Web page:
If you and your spouse have decided to end your marriage through mediation rather than litigation, one of the first major decisions to make in this cooperative endeavor is whom to hire as your mediator. It’s essential that you choose someone whom both of you trust to help you work out agreements that are fair and acceptable to both of you and, if you have children, put their interests first.
You can seek recommendations from family, friends and colleagues who mediated their divorces. However, there are some important things to consider as you meet with one or more mediators to determine whether they will provide the guidance you need to work through the process amicably and efficiently. Let’s look at a few of those things.
Does the mediator specialize in family law mediation?
Some mediators do all kinds of mediation, including civil lawsuits and business and employment litigation. Family law mediation requires unique skills and training. You want someone who focuses the majority of their practice (and preferably all of it) on divorce and other family law matters.
Do you trust the mediator?
It can be hard to determine this after one meeting. However, you can get a feel for how comfortable you are with someone. Remember that they’ll be hearing intimate details of your life – and not always ones that are flattering to you.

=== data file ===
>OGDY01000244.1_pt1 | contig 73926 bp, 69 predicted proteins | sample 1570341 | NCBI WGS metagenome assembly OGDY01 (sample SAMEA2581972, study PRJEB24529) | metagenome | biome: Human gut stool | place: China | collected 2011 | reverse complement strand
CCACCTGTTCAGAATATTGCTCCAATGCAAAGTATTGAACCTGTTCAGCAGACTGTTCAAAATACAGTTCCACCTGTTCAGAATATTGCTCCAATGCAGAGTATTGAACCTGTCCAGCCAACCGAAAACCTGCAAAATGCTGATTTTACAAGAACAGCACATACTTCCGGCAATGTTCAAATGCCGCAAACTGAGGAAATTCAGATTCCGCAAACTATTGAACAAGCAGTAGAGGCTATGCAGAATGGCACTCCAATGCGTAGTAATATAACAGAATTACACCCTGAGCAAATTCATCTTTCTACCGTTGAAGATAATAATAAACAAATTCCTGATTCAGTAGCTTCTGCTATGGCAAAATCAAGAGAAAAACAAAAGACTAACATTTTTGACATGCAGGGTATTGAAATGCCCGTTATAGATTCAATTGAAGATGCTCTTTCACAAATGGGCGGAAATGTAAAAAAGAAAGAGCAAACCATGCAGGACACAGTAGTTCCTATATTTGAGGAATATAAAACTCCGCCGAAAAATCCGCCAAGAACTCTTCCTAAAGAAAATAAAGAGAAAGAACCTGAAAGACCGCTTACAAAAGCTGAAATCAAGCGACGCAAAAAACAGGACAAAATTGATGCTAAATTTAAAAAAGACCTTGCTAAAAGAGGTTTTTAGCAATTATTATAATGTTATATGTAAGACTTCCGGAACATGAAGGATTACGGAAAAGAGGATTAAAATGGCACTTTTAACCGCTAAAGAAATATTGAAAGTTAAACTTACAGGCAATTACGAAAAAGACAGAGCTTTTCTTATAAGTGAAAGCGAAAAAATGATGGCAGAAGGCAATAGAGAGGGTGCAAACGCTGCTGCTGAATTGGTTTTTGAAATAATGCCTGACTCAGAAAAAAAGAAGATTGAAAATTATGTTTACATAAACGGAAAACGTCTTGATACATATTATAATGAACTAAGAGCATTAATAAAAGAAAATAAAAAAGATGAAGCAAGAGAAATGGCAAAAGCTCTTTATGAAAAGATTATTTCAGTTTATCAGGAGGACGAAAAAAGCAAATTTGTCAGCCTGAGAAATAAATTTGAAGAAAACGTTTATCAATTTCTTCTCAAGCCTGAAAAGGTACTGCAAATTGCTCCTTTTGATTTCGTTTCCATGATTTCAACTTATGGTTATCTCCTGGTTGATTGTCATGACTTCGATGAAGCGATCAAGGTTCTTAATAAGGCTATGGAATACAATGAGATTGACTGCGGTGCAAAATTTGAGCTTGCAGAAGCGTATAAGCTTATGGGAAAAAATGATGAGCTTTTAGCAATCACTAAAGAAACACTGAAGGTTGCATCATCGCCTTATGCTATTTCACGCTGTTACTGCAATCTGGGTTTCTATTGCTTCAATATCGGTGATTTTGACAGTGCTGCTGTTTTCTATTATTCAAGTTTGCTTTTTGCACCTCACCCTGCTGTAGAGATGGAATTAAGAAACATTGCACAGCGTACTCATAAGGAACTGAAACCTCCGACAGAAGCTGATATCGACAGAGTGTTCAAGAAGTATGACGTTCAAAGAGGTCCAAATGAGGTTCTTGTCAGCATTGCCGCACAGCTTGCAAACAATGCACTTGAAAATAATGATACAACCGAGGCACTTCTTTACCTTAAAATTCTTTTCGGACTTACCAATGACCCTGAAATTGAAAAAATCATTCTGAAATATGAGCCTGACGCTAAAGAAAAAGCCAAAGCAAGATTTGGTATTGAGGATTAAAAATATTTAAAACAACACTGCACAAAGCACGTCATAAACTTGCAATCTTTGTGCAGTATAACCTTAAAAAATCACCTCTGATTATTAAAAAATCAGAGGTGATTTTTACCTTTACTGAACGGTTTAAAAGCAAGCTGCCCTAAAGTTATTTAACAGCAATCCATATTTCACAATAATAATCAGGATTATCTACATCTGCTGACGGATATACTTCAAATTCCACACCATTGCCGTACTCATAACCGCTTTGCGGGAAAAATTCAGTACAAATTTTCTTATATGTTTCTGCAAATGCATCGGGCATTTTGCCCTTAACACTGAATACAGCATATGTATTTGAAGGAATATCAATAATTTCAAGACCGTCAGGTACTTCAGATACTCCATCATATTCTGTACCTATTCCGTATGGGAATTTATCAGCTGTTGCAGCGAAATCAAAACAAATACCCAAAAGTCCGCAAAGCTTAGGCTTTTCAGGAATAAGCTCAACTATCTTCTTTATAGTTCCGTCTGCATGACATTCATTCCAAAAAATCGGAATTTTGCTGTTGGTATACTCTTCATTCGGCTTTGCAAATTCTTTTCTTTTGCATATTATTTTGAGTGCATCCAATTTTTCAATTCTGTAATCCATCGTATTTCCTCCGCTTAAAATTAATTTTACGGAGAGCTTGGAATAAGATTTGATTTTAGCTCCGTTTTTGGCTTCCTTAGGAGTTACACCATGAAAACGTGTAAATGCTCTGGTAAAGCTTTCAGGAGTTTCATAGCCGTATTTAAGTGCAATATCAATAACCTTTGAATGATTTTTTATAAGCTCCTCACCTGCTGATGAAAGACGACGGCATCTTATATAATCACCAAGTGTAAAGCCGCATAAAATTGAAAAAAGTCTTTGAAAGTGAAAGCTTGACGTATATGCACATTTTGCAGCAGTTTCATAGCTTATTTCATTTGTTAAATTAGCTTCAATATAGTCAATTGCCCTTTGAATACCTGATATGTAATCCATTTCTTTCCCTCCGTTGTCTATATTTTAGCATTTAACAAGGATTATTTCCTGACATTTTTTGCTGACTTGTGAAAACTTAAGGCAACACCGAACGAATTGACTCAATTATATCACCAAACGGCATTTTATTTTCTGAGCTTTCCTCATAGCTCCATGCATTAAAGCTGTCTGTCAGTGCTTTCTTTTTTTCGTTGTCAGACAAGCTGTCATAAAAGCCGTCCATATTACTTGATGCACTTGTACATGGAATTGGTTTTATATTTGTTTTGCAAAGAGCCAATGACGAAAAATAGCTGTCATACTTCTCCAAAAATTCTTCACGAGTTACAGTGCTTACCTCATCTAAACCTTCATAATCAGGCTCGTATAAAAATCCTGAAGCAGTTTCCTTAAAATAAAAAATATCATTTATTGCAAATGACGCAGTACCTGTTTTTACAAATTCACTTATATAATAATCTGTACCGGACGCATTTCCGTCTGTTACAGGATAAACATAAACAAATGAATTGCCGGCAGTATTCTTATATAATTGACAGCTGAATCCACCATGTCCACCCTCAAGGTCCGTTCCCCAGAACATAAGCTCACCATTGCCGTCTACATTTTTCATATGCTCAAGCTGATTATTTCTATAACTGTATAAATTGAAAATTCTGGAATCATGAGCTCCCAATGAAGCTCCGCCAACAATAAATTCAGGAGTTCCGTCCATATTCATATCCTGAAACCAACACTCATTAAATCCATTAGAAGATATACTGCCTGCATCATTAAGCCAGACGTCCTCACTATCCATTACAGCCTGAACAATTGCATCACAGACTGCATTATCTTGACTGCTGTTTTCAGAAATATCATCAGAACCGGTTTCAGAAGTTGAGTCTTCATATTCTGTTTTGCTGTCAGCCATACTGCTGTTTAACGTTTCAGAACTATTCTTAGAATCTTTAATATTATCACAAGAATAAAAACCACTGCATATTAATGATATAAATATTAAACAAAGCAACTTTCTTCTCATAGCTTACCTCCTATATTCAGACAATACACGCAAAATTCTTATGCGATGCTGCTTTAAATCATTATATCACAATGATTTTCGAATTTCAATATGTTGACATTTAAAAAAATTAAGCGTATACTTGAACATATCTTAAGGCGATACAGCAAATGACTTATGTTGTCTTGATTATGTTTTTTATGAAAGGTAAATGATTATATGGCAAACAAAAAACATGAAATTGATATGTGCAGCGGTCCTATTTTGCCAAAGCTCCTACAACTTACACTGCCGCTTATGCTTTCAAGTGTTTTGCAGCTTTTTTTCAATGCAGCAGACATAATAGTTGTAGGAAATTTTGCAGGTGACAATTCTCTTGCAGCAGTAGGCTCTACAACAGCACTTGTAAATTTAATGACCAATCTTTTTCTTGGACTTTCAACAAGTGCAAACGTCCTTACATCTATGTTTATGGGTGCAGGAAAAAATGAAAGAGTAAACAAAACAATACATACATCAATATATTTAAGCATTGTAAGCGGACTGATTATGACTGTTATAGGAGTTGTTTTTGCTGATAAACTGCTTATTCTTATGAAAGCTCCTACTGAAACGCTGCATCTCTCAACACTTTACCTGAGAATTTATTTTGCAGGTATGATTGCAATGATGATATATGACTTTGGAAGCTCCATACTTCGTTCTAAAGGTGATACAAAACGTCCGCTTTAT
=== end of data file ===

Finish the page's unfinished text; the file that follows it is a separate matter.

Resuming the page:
You want someone who is honest and impartial. If they encourage you to have your own outside legal and other professional assistance (which is allowed in mediation), that’s a positive sign that they’re not trying to control the outcome.
What is their background in mediation and dispute resolution?
A mediator may have gone to the best law school in the country, but if they haven’t had significant training in divorce mediation, they’re not the best choice. While you’re talking about their qualifications, ask what their process is and what ethical standards they follow.
Being an attorney is not a requirement for divorce mediators. However, since you’ll be working out legal agreements together, it’s in your best interest if your mediator knows Michigan family law.
If you and your spouse are both involved in choosing your mediator and are both comfortable with your choice, you’re off to a good start in working through your divorce peacefully and moving on with your lives.